SMART PHONES and tablets are part of a growing category of devices causing a massive increase on the visual demand of our patients. Included in this category are both virtual reality (VR) and augmented reality (AR). (See “Glossary,” p.17.) As a result, O.D.s find the need to understand the impact these devices have on their patients, mainly near-point visual stress and asthenopia (potentially leading to myopia and accommodation and vergence issues) as well as steps to take to allow patients to spend more time on task and be more productive and efficient while reducing eye strain.


The first sign of near-point visual stress is the tendency for patients to get closer to the device by hunching over or pulling the device very close to their faces. This may seem counterintuitive, as we know that the closer the working distance, the greater the amount of visual stress. If so, why do we do it? The prevailing thought is that this is part of the general reaction to stress. Under stress, we pull items closer, we move less, we blink less often, we hold our breath, and other physiological changes occur.

Optometrically, we see the shortened working distance first and then we see an esophoria at near. Later, we see the loss of the natural refractive buffer of +0.75, which allows patients to absorb stress. This shift toward a plano distance refraction, or even into low myopia, may show some against-the-rule astigmatism, the hallmark sign of an accommodative dysfunction. After working on these devices, any more shift toward myopia causes patients to experience worsening distance blur.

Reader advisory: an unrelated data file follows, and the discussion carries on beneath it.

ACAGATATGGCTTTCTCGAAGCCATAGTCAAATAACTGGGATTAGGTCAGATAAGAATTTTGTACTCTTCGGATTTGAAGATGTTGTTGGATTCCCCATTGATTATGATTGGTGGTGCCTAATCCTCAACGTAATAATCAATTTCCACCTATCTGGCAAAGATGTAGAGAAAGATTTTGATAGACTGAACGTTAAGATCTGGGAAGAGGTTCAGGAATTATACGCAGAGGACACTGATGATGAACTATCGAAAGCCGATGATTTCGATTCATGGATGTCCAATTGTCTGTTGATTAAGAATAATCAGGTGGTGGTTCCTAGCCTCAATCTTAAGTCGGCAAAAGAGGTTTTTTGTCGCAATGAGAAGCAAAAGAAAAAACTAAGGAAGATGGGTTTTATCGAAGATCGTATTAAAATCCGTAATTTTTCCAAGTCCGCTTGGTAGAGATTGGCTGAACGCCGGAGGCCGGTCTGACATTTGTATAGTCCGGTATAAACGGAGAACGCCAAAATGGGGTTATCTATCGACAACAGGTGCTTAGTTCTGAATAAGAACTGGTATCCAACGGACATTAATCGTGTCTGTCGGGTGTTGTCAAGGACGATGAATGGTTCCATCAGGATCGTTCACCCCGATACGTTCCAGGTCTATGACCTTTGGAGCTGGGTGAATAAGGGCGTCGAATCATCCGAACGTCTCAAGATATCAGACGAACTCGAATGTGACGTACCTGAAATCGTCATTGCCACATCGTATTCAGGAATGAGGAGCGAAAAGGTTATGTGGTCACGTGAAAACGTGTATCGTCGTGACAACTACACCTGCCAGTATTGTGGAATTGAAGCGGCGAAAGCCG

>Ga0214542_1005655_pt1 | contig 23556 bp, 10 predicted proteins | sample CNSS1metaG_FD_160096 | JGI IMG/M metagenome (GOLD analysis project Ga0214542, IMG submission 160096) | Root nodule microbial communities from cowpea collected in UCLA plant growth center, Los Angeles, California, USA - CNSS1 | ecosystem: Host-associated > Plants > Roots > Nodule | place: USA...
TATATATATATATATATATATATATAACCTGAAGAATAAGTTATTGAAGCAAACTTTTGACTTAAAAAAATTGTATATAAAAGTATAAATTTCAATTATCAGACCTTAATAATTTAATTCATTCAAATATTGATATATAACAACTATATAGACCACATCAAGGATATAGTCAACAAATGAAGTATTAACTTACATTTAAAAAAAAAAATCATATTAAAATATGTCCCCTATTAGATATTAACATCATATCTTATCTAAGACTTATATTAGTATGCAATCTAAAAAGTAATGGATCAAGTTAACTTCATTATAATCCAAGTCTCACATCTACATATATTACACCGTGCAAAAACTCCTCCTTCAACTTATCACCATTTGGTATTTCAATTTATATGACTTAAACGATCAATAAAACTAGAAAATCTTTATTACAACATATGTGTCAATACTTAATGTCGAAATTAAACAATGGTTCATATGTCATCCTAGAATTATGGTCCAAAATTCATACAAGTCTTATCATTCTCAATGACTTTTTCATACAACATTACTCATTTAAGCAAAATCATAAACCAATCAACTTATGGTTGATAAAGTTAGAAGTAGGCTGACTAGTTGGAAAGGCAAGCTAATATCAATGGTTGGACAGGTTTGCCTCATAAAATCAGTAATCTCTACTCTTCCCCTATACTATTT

All VR and AR devices have binocular headsets. Users of these devices who have problems will complain that they can’t see what they want or need to, so that they may continue competing or enjoying their experiences. Others may complain that the use of these devices causes a heightened form or more concentrated form of asthenopia, such as a pulling sensation of the eyes, burning or tearing or a headache (usually in the frontal area of the head).

Another complaint of device users is increased dry eye symptoms thought to occur secondary to staring longer at the screens without blinking. Reading has shifted to electronic devices where the print is smaller, the contrasts can be much higher, and engagement factors are far more intense as more entities compete for our attention. For example, banner ads encourage many of us to ignore large portions of the screen and to restrict our functional visual field to a very small area right around our fixation point. That intense engagement leads to a reduction in the blink rate as well as a decrease in respiration volume and frequency.